In 2002 I attended a dinner party in New York with some rough-and-tumble oenophiles. Knowing they'd uncork some heavy-duty Burgundy and Bordeaux, I brought along a bottle I knew would get their blood pumping: the 1995 Dauvissat Les Clos, a Grand Cru Chablis.
The wine bowled everyone over. Burgundy critic Allen Meadows, who had recently founded Burghound.com, remembers "just how pure that wine was, with this amazing combination of white fruit and the classic green Chablis aromas. And unlike many Chardonnay-based wines, the flavors were at once rich yet beautifully defined with an intensity and oyster-shell character that makes classic Chablis unique."
This January I stood in my wine cellar with a sense of dread, cradling another bottle of my beloved Dauvissat in one hand and holding my corkscrew in the other. It was as if my report card had arrived in the mail and I didn't want to see what was inside. Popping open a wine that had previously given me such pleasure ought to have been a cause for celebration, not trepidation. But something terrible is happening to white Burgundy.
Beginning with the 1995 vintage, legendary wines that are supposed to develop and age for 20 to 30 years are dying young, succumbing to premature oxidation. Nor is the phenomenon limited to Chablis: Many fabled crus of the Côte d'Or, such as the 1995 Ramonet Bâtard-Montrachet, the 1996 Guy Amiot Puligny-Montrachet "Les Demoiselles," and the 1999 Colin-Deleger Chevalier-Montrachet, are either kaput or heading south.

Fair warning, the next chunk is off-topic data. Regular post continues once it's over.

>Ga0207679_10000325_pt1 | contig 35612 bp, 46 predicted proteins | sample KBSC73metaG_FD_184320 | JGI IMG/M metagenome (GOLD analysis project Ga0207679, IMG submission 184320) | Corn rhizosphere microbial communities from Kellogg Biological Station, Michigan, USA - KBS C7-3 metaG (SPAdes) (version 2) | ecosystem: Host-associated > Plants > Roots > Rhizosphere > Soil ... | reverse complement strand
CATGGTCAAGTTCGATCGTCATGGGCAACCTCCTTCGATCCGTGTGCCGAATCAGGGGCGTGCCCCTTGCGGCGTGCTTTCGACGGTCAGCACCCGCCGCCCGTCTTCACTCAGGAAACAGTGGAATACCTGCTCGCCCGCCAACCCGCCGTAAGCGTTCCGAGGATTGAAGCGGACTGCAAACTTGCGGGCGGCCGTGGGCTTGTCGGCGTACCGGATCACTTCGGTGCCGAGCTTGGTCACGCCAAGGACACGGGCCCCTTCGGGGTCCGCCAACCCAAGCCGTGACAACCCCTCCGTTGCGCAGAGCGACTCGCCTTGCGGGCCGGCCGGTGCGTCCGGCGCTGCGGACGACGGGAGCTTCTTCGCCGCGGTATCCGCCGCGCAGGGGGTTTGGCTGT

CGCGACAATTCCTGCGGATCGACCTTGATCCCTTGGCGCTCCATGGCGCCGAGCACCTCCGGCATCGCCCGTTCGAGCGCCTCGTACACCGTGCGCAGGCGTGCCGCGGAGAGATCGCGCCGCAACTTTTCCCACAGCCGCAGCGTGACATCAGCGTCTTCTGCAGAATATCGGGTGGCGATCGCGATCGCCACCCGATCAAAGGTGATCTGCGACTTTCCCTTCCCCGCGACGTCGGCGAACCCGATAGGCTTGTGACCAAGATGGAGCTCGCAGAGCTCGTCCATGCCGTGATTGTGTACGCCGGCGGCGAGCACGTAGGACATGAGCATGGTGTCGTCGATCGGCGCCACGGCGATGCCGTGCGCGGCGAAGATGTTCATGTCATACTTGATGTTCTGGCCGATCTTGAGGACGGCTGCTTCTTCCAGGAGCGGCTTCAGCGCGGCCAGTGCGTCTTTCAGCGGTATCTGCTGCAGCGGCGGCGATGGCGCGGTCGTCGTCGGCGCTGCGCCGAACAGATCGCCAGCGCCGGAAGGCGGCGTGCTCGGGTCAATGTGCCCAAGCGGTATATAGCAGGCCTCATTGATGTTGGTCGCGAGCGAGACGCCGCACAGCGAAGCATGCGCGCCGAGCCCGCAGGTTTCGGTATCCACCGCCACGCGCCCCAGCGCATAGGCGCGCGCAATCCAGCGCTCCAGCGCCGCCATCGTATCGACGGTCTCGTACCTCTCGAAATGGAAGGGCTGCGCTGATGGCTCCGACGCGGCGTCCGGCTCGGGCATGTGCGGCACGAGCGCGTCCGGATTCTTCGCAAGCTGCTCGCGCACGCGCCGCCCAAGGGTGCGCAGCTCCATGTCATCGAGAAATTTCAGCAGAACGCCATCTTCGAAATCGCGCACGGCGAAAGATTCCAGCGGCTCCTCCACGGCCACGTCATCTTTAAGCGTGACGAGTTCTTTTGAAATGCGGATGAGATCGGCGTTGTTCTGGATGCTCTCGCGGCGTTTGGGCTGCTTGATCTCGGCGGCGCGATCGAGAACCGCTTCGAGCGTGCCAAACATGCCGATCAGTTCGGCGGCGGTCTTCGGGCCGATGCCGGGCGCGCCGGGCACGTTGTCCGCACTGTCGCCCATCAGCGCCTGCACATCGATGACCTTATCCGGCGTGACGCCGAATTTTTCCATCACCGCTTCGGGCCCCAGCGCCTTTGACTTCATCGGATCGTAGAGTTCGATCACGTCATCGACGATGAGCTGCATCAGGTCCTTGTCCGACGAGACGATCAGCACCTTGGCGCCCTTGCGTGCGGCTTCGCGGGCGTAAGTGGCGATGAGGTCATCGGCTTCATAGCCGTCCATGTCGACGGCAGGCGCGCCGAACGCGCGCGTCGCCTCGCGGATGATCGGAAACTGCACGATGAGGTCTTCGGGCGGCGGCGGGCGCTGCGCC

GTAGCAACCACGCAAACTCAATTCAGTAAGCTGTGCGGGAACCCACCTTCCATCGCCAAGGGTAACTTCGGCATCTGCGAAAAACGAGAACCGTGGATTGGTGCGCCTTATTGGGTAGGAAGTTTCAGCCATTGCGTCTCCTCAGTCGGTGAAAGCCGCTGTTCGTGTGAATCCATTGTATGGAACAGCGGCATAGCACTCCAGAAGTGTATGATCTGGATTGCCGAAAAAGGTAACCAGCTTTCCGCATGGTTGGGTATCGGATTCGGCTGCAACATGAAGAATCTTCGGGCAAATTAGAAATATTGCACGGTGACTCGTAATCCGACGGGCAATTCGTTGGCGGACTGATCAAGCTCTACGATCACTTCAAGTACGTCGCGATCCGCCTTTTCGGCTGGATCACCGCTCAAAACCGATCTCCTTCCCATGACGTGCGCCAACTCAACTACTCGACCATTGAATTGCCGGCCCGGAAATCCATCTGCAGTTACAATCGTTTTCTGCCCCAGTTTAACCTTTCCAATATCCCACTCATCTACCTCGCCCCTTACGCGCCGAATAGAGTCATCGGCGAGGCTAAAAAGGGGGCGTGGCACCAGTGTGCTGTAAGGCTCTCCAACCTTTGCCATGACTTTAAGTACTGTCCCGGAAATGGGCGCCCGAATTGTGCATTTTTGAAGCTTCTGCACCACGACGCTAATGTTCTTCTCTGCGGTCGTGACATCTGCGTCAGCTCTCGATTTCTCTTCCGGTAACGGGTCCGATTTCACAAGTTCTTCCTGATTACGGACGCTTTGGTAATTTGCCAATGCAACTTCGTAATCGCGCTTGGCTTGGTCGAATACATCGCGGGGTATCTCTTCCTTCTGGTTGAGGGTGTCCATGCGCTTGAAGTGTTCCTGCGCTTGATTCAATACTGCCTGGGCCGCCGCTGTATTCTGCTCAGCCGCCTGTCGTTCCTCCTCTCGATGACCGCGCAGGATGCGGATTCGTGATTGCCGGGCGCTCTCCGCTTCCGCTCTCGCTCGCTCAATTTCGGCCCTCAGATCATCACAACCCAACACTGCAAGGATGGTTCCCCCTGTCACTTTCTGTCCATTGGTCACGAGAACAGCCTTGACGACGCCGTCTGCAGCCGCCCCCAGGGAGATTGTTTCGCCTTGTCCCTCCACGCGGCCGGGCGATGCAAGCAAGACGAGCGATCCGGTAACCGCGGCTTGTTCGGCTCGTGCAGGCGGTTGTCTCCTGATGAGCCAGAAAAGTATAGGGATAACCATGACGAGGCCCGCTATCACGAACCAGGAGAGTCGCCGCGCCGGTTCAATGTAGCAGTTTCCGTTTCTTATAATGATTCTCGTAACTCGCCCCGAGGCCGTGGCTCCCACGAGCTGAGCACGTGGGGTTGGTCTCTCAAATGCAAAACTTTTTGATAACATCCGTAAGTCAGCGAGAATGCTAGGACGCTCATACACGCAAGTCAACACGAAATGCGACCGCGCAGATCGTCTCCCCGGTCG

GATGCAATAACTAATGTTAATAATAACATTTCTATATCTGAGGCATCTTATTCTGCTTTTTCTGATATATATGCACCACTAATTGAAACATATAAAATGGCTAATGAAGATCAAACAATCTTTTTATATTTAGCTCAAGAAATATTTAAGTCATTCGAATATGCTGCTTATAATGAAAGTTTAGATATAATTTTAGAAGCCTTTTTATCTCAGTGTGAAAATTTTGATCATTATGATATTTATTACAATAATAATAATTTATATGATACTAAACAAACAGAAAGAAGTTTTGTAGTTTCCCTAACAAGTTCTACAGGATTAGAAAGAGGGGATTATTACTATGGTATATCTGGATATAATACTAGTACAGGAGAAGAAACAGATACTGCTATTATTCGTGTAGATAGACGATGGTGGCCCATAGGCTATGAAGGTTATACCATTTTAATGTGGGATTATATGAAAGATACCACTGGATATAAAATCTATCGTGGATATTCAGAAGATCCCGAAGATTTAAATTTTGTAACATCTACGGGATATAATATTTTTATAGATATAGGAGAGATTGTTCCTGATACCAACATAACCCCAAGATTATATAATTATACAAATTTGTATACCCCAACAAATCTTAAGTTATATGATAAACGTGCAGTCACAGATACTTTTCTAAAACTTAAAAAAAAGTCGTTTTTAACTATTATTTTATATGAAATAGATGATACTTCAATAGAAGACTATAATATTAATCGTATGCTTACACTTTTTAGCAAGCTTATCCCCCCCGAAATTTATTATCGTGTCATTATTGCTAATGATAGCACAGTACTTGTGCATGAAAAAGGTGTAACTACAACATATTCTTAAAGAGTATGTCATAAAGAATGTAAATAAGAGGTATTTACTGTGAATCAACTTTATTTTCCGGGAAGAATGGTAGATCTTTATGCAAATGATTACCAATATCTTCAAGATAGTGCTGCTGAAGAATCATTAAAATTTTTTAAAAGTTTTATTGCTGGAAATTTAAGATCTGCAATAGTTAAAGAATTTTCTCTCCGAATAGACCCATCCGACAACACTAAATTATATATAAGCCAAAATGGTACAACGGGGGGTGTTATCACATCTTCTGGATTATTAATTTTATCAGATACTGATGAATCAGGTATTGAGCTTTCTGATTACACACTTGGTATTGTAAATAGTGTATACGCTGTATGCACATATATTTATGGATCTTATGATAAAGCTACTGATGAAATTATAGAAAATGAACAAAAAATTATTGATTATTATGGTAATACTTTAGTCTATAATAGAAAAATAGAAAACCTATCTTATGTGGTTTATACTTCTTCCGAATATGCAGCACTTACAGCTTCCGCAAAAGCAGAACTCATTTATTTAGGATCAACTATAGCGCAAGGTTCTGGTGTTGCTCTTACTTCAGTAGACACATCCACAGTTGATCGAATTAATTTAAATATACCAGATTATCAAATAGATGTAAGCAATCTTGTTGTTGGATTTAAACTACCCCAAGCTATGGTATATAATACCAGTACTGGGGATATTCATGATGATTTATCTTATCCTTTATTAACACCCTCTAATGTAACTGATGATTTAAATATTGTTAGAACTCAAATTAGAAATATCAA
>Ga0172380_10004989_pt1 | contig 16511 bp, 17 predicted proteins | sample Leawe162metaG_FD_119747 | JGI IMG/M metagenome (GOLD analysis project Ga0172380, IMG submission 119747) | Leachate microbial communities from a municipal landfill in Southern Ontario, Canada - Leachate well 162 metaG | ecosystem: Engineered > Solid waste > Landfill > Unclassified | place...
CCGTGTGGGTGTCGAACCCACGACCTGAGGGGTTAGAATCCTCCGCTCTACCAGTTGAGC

When I uncorked my 1995 Dauvissat Les Clos and decanted it, I noticed that it was dark gold, then quickly realized it was prematurely aged and in decline, with undertones of rotting apricots in the finish. It wasn't "corked" in the traditional sense, nor was it heat-damaged; it was merely way too old way too soon.
How widespread is the white-Burgundy problem? It's bigger than anyone wants to admit: Anecdotal evidence suggests that as little as 30 percent or as much as 70 percent of all white Burgundies from between 1995 and 2001 are showing symptoms. It's still too early to tell about 2002s. Burgundy producers, importers, and apologists have made no concerted effort to try to figure out why so many of their expensive, pedigreed wines have become expensive, ticking time bombs. They seem to be hoping the problem will take care of itself or just go away.
To be fair, part of the difficulty is that nobody is sure what's causing the oxidation. Grappling with theories in the manner of disease hunters, the wine community is trying to piece together the mystery and has yet to reach a consensus.
The chase for a unifying theory can be downright amusing. Clive Coates recently wrote in a British wine trade journal, "The problem lies with the corks." Pierre Rovani of the Wine Advocate says, "Corks are not the issue." Allen Meadows splits the difference: "Based on what we know today, the most likely source of the problem is cork-related, though it appears this has been exacerbated by generally lower levels of SO2." (Sulphur dioxide is commonly used as a preservative in wine.) Steve Tanzer of the International Wine Cellar believes it's a combination of factors, involving corks, global warming resulting in overripe fruit, excessive stirring of the lees, and insufficient SO2.